Lib Dem man in council race row short-listed

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Indy Politics
ONE OF the Tower Hamlets Liberal Democrats who 'pandered' to racism has been approved as a potential candidate for the Millwall ward captured by the British National Party in a by-election.

Jonathan Mathews was censured in an inquiry report by Lord Lester QC, but avoided expulsion from the local party after convincing a London region appeal committee that he fully accepted the criticisms.

Mr Mathews was the least culpable of those involved in producing leaflets that Lord Lester found exploited prejudice against Bangladeshis over scarce housing in the east London borough.

But his reprieve renewed embarrassment for the Liberal Democrats, who control the council, angered some Liberal Democrat MPs and sparked claims of a whitewash from Labour - in spite of a Lester report finding that two leaflets 'clearly implied support for a housing policy that would discriminate in favour of white residents'.

While Labour have contained adverse publicity, leaked minutes from an Isle of Dogs Neighbourhood Party meeting after last September's by-election record that one councillor, Eve Amor, believed Labour leaflets did not contain sufficient anti-BNP content. 'She did no work at all during the campaign because she felt the first leaflet (on housing) was racist.'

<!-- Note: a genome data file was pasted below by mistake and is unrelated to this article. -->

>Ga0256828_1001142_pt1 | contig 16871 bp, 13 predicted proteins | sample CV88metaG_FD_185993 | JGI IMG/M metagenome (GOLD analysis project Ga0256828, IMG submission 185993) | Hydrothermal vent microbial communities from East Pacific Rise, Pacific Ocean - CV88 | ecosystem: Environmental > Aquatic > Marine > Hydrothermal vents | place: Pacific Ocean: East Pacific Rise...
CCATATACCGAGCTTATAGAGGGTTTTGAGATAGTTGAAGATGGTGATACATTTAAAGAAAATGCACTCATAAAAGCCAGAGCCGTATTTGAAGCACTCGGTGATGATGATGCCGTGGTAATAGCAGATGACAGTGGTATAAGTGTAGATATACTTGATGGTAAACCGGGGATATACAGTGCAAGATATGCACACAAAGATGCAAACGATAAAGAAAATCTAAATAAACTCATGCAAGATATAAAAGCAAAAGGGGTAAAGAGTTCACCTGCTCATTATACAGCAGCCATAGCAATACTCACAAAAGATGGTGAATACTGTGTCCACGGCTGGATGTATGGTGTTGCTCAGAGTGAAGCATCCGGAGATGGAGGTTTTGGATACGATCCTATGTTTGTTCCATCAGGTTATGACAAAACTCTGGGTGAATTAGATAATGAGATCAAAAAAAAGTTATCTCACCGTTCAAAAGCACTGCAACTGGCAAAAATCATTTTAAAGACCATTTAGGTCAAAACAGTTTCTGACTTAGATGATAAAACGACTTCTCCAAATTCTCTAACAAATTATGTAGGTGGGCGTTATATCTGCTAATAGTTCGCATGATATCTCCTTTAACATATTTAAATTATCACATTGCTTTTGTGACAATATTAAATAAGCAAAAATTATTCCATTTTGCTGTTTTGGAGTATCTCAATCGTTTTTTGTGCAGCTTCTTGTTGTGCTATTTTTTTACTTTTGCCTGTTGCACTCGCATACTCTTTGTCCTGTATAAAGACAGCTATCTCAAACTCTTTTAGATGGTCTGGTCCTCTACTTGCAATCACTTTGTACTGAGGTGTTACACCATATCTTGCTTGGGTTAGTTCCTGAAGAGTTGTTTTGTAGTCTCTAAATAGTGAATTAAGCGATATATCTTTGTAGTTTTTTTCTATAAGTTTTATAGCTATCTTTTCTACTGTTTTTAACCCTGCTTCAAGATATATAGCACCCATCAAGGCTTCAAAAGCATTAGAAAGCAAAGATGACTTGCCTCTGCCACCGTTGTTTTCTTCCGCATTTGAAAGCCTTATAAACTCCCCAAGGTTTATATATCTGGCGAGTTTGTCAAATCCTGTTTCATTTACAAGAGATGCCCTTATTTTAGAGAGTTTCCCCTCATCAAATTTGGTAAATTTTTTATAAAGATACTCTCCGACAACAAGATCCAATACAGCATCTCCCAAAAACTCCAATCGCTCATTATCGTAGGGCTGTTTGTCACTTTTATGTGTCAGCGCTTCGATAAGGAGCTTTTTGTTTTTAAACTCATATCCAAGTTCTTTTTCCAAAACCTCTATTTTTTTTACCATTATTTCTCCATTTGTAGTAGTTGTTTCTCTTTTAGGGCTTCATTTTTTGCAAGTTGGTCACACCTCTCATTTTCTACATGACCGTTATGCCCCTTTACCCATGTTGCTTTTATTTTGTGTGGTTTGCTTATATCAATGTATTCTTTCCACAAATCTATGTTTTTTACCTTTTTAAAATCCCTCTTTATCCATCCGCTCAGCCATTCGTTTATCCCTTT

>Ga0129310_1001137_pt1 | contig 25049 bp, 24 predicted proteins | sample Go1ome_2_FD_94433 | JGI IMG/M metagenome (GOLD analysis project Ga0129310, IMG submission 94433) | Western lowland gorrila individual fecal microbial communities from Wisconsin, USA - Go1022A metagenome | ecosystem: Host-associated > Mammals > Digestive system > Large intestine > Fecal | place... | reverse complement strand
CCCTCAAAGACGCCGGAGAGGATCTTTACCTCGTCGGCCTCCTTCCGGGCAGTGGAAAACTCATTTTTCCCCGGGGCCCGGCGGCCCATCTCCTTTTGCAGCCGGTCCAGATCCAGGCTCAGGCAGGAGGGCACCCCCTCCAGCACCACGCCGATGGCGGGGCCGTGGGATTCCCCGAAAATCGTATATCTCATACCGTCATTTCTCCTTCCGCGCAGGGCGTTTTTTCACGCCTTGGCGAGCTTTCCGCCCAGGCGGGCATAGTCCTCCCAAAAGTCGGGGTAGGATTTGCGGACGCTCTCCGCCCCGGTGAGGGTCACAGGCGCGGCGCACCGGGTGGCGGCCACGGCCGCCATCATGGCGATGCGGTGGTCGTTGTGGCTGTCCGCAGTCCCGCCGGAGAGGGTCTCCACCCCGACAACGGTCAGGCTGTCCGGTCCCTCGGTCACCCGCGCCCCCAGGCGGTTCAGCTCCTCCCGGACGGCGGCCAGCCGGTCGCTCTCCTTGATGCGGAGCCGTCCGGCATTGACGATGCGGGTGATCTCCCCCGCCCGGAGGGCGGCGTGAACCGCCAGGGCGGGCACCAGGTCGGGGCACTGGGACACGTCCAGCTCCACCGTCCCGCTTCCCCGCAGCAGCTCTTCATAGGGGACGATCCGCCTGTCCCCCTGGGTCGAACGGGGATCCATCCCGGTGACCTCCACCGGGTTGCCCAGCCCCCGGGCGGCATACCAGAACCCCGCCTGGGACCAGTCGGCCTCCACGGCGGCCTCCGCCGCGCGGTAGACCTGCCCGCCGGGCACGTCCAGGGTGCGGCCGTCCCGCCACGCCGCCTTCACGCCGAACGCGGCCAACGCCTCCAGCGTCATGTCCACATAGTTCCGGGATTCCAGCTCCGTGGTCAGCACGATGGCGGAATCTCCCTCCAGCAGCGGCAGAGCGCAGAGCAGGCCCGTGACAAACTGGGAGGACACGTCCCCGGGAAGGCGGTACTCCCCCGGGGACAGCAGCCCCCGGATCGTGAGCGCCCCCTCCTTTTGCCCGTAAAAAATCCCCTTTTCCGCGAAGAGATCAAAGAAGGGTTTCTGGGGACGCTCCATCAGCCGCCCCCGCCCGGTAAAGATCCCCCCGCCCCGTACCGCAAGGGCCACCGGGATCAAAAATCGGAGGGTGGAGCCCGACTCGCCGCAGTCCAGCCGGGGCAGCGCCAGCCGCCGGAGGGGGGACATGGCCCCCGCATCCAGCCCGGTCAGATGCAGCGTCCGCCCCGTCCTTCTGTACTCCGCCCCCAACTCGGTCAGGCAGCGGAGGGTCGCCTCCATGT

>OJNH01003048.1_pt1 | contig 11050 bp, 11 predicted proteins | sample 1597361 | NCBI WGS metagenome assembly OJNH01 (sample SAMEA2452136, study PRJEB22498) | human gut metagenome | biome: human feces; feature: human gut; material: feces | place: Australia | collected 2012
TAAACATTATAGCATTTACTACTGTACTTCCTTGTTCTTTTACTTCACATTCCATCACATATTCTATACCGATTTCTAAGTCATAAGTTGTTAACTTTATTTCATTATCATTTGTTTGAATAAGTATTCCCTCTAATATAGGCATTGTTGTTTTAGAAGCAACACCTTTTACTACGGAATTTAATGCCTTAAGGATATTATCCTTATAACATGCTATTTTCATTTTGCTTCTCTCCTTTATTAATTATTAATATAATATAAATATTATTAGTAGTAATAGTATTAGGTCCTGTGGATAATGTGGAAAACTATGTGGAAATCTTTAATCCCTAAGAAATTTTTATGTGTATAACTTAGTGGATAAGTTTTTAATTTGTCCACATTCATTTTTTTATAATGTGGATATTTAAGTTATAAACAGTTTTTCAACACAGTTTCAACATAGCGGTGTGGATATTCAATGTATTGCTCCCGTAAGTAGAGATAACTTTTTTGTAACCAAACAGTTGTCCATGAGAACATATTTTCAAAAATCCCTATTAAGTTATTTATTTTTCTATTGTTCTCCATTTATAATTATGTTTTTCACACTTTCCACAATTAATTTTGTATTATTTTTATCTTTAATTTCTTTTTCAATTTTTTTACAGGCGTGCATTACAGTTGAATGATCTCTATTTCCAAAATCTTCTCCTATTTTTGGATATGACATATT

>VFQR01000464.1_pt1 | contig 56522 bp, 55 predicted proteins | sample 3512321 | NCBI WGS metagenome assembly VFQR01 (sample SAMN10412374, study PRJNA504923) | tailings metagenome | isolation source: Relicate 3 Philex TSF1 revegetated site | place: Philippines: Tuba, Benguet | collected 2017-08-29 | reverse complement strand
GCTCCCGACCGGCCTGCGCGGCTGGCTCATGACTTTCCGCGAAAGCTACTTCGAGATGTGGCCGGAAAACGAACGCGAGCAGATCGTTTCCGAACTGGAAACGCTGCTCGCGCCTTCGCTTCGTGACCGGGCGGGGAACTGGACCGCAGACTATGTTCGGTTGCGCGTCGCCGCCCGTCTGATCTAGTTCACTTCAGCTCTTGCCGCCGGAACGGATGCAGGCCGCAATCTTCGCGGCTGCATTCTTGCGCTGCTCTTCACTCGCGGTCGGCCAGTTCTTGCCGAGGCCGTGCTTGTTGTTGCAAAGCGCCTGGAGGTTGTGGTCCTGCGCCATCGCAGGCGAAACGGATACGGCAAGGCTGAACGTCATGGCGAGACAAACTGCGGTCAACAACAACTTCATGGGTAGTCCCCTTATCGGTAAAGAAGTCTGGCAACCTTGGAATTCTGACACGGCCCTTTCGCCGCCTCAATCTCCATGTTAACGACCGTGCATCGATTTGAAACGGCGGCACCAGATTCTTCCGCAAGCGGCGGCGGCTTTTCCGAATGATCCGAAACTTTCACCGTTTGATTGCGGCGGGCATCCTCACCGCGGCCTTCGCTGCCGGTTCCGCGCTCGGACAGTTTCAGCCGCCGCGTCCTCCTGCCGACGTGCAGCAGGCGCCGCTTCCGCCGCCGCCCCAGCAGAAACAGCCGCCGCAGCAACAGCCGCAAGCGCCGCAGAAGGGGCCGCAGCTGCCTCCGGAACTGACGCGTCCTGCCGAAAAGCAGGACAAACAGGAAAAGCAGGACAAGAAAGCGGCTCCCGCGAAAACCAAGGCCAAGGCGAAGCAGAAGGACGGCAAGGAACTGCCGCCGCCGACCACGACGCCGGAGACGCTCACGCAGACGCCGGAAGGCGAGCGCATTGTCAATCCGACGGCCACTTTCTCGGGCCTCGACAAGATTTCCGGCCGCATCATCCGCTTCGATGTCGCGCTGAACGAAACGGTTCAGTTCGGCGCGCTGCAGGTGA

Wresting the Millwall seat from the BNP in the May council elections would be a damage limitation coup for the successful party. But Labour are likely to talk up the approval of Mr Mathews, a former chair of education, as further evidence of allegations that local Liberal Democrats privately reject the Lester report.

A leadership office spokeswoman said Mr Mathews, who is spending three weeks as an unpaid political adviser to Peter Hughes, the Liberal Democrat leader, had done valuable work with Bangladeshis. Paddy Ashdown, the party leader, told the annual general meeting of the London region last night that 'despite everything' the council had devolved power, tackled waste, improved housing and invested in schools.

The first priority was to stamp out the BNP, he said. 'The politics of race must not be allowed to get a grip again in London's East End. And provided that is the first aim of our campaign in the Isle of Dogs, then I will be campaigning there with all my strength.'